Install Dionaea on Ubuntu 14.04
September 9, 2014
Full Network "Anonymous" VPN w/Ubiquiti EdgeMax Router
October 12, 2014

Dionaea Honeypot Obfuscation

After installing a honeypot, ensuring that it does not blatantly look like a honeypot is critical. Luckily, dionaea honeypot obfuscation is relatively simple. We’ll base this off Nmap results, which is the gold standard in enumeration.  Here’s the initial scan results:

root@kali:/usr/share/nmap# nmap -sV 1.2.3.4
Starting Nmap 6.46 ( http://nmap.org ) at 2014-09-10 09:27 EDT
Nmap scan report for abc.example.com (1.2.3.4)
Host is up (0.0083s latency).
Not shown: 989 closed ports
PORT STATE SERVICE VERSION
21/tcp open ftp Dionaea honeypot ftpd
22/tcp open ssh (protocol 2.0)
42/tcp open tcpwrapped
80/tcp open http
135/tcp open msrpc?
443/tcp open ssl/https
445/tcp open microsoft-ds?
1433/tcp open ms-sql-s Dionaea honeypot MS-SQL server
3306/tcp open mysql MySQL 5.0.54
5060/tcp open sip (SIP end point; Status: 200 OK)
5061/tcp open ssl/sip (SIP end point; Status: 200 OK)
...truncated...

As you can see, we need to obfuscate FTP and MS-SQL.  First, let’s explore how nmap is identifying these as dionaea. Nmap includes a text file containing ~12,000 fingerprints of services (/usr/share/nmap/nmap-service-probes). If we look at the fingerprints for dionaea we can see how it is being identified and simply change how our installation responds. Thus, we ensure the honeypot is not as easily identified.

FTP

FTP is being identified by the 220 banner of the server. This is a quick change in the configuration of the service.  Below is the signature from the nmap  and the sed command to obfuscate dionaea.

Signature

m|^220 Welcome to the ftp servicern| p/Dionaea honeypot ftpd/

Obfuscation Command

sed 's/Welcome to the ftp service/Welcome to the awesome ftp service/g' -i /usr/lib/dionaea/python/dionaea/ftp.py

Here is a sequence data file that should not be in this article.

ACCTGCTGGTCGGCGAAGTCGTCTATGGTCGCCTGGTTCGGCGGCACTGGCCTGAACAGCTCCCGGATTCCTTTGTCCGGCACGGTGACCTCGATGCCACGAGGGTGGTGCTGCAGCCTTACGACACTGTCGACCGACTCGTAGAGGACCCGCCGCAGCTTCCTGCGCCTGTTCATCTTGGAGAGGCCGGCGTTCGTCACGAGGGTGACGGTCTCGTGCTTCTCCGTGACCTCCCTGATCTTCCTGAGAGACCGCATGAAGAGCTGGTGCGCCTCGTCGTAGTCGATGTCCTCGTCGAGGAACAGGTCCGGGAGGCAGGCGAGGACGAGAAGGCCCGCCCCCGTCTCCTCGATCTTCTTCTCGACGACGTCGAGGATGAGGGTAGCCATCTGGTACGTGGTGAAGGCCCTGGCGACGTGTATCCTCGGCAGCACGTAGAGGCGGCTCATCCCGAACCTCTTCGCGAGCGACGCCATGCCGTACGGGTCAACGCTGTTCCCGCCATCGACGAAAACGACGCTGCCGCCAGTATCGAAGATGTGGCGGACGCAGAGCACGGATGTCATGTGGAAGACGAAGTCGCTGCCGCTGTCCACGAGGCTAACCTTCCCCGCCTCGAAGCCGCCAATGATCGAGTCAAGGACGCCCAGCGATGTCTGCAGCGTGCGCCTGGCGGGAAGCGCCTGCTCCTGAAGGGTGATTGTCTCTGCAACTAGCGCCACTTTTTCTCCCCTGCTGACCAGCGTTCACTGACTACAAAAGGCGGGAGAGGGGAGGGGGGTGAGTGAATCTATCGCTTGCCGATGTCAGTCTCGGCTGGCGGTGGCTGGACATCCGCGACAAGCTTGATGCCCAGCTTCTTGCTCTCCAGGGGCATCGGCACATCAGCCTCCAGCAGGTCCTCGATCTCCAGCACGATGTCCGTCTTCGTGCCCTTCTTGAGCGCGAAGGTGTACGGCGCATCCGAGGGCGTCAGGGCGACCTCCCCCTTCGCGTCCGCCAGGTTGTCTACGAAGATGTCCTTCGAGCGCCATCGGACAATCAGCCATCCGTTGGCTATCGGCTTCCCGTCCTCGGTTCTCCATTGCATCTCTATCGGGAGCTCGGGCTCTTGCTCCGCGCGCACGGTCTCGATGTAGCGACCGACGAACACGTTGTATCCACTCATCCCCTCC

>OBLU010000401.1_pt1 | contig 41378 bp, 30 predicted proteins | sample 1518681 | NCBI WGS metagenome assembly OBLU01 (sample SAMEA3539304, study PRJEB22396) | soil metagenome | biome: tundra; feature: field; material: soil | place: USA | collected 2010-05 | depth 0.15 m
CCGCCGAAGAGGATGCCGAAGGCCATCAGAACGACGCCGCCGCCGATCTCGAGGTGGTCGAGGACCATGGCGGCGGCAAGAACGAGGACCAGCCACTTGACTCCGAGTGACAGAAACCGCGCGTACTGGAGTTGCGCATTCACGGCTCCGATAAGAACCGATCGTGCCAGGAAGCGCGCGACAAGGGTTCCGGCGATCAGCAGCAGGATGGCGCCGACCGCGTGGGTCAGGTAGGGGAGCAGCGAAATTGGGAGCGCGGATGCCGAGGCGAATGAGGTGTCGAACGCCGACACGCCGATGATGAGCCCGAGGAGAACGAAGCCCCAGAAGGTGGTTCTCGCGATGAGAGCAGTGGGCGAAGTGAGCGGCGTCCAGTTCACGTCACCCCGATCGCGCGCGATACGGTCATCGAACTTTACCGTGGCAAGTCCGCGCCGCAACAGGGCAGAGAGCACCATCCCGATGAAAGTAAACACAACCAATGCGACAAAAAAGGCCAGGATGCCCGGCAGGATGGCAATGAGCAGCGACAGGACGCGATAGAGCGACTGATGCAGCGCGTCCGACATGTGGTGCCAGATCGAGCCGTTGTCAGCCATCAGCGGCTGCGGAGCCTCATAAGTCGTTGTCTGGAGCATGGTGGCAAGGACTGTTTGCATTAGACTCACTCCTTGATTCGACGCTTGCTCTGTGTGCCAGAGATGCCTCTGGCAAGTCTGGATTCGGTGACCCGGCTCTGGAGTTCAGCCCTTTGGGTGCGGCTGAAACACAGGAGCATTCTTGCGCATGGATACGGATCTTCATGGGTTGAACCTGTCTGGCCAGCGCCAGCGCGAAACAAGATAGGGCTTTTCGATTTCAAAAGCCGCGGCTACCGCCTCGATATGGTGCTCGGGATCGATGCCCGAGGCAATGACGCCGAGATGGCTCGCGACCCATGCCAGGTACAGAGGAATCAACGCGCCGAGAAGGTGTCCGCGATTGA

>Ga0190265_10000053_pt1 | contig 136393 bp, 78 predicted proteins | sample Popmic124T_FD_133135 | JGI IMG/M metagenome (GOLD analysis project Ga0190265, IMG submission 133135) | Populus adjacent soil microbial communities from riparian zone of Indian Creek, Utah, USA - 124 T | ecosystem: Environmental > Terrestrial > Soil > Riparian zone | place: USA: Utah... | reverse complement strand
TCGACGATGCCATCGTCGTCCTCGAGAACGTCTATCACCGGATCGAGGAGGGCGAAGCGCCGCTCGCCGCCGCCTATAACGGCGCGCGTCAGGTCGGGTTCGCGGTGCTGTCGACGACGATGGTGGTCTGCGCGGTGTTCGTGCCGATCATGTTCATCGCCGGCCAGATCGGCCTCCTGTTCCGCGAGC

MS-SQL

MS-SQL was a bit trickier. I’m no expert in this area, but I was lucky enough to find that someone else had already explored this. The Security Art Work team had performed a deep-dive into this one to figure out that the identification was part of the initial MS-SQL handshake. The details of their findings are available on their blog here.

Signature

m|^x04x01x00x2bx00x00x00x00x00x00x1ax00x06x01x00x20x00x01x02x00x21x00x01x03x00x22x00x00x04x00x22x00x01xffx08x00x02x10x00x00x02x00x00| p/
Dionaea honeypot MS-SQL server/

Obfuscation Command

 sed 's/r.VersionToken.TokenType = 0x00/r.VersionToken.TokenType = 0xAA/g' -i /usr/lib/dionaea/python/dionaea/mssql/mssql.py

Updated nmap results

root@kali:/usr/share/nmap# nmap -sV 1.2.3.4
Starting Nmap 6.46 ( http://nmap.org ) at 2014-09-10 09:57 EDT
Nmap scan report for abc.example.com (1.2.3.4)
Host is up (0.0082s latency).
Not shown: 989 closed ports
PORT STATE SERVICE VERSION
21/tcp open ftp vsftpd 2.0.8 or later
22/tcp open ssh (protocol 2.0)
42/tcp open tcpwrapped
80/tcp open http?
135/tcp open msrpc?
443/tcp open ssl/https?
445/tcp open microsoft-ds?
1433/tcp open ms-sql-s?
3306/tcp open mysql MySQL 5.0.54
5060/tcp open sip (SIP end point; Status: 200 OK)
5061/tcp open ssl/sip (SIP end point; Status: 200 OK)
...truncated...

And there ya have it, a relatively obfuscated installation of dionaea. It will at least avoid immediate identification from a network scan.

 

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